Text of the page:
Steve: We played a festival in Croatia once, like I don’t even think Dan was in the band yet, Joe was still playing guitar, so like 8 years ago and it was amazing because we had never been out that far and didn’t know what to expect.  It was crazy too, because we got lost and we’re driving through this little town and the buildings were all riddled with bullets and everyone was tripping out like, uh, this isn’t like home!  Then we get to the festival and it was INSANE.  We played to thousands and thousands of people and it was pretty crazy.  But beautiful country.  That part of the world is so beautiful.

Erin: I have to say that here (Europe,) there are so many more music festivals than back in the States.  I never expected to see so many people and there are just so many festivals, it’s mind blowing! They seem to be a bit more into it here.

Steve: The mix of bands is…

Erin: Eclectic!

Steve: Yes!  Back in England you’ll see Metallica and Bad Religion on the same festival and like Lil’ Wayne! (Laughing.)

Erin: (Laughing) Because they’ll throw it all together and you think how the hell are these diverse groups of music fans going to be able to get along for 3 days?  But they do!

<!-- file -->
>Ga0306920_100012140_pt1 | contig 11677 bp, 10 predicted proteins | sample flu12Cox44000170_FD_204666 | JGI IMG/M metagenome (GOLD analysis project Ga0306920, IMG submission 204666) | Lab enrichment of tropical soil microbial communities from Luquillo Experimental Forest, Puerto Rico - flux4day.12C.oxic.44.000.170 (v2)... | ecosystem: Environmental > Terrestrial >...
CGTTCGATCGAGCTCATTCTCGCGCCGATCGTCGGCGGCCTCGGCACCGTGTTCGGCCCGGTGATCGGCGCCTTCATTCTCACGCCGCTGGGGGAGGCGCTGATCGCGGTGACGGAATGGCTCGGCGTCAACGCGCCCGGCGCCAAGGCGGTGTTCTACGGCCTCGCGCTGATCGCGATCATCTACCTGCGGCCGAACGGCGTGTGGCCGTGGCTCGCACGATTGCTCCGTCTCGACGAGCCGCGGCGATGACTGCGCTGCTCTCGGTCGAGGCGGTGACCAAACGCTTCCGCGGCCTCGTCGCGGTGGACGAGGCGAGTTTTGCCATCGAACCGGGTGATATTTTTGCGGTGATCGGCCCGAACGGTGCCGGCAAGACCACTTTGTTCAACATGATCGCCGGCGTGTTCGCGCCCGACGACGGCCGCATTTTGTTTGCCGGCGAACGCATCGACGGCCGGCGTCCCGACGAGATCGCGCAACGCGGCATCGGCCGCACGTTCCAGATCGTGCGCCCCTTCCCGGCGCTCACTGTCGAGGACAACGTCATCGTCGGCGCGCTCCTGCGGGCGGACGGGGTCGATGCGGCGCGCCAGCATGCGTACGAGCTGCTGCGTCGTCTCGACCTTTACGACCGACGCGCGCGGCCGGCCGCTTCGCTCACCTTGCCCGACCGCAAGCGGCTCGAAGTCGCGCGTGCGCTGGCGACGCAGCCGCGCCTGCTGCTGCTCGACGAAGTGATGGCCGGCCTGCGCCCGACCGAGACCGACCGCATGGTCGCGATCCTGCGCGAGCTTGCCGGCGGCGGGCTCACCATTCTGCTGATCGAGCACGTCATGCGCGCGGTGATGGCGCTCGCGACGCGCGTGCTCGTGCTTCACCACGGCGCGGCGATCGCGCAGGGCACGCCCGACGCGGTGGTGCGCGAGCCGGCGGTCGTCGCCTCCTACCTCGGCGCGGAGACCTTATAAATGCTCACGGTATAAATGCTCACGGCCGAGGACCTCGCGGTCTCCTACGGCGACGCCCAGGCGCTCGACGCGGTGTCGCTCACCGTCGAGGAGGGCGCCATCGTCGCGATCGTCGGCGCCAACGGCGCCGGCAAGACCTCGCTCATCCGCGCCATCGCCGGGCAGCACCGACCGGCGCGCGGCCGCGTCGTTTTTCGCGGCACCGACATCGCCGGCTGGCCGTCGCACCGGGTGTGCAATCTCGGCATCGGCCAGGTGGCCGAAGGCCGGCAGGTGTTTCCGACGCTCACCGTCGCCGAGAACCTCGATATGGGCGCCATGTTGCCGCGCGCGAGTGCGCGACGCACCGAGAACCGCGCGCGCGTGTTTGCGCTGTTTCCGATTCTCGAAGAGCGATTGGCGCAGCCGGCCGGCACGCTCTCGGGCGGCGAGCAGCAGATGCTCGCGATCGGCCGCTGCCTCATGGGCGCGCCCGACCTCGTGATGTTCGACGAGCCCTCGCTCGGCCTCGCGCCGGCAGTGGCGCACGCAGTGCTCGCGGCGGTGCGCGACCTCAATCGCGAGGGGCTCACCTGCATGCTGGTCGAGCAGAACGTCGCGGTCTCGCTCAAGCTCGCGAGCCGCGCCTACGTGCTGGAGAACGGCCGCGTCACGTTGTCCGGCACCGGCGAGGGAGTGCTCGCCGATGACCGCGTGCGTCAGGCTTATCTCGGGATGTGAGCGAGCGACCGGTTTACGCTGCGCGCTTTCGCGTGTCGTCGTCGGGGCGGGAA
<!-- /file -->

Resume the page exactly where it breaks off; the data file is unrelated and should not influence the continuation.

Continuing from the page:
Steve: This is the last year of Warped Tour and we thought we were gonna do some dates but it didn’t work out.  We did the whole thing last year and just times have changed, kids have changed and our stage was crazy.  Municipal Waste was on it, Sick of It All, Bad Cop Bad Cop, there were just a bunch of great bands on it and Valiant Thor who were awesome.  But there wasn’t a huge turnout for it, sometimes a few hundred kids, when you’re playing to like 150 people and then there’s some band you never heard of playing to 5000 people next to you.  Kevin (Lyman) was trying to mix it up so if it was like an outdoor amphitheatre kind of set up they would put a main stage and then one of the side stages in the parking lot and then on the amphitheatre stage it was split in half so there was one main stage and one side stage.  So, we would play with bands like CKY, I had heard of them at least!  There would be thousands of kids watching them and then there would be the Street Dogs or us or whoever went on next and you’d think, like Kevin was hoping, that you’d pull those kids in, all they had to do was move over 20 feet to the left!  But it was like a mass exodus for everybody!  It happened to the Street Dogs once and it was raining and Pete their drummer looked at me and goes, “even in the rain they don’t wanna stay under the stage and stay dry!” They would go running out to the parking lot.  For us, one time it was just so crazy that Tony just kind of stopped singing and just started talking about the exodus. I mean, Kevin Lyman is great, he was great for us and we loved doing it.  We met a band there called New Year’s Day, young and really great guys; they were one of the main stage bands.  It’s funny because when I first saw them, they wear like make-up and stuff and I walked by them on the first day and I thought, “oh man, here we go.  These young kids are gonna try and be Motley Crue!” And their band is great!  When we met them, we were told not to have preconceived notions about people and things and their band was cool, they were great.  Ian ended up becoming buddies with some rapper named Sammy Adams-it was just funny.  It was a fun experience.  That was 7 weeks last summer, by the end of it you’re just ready for it to be over.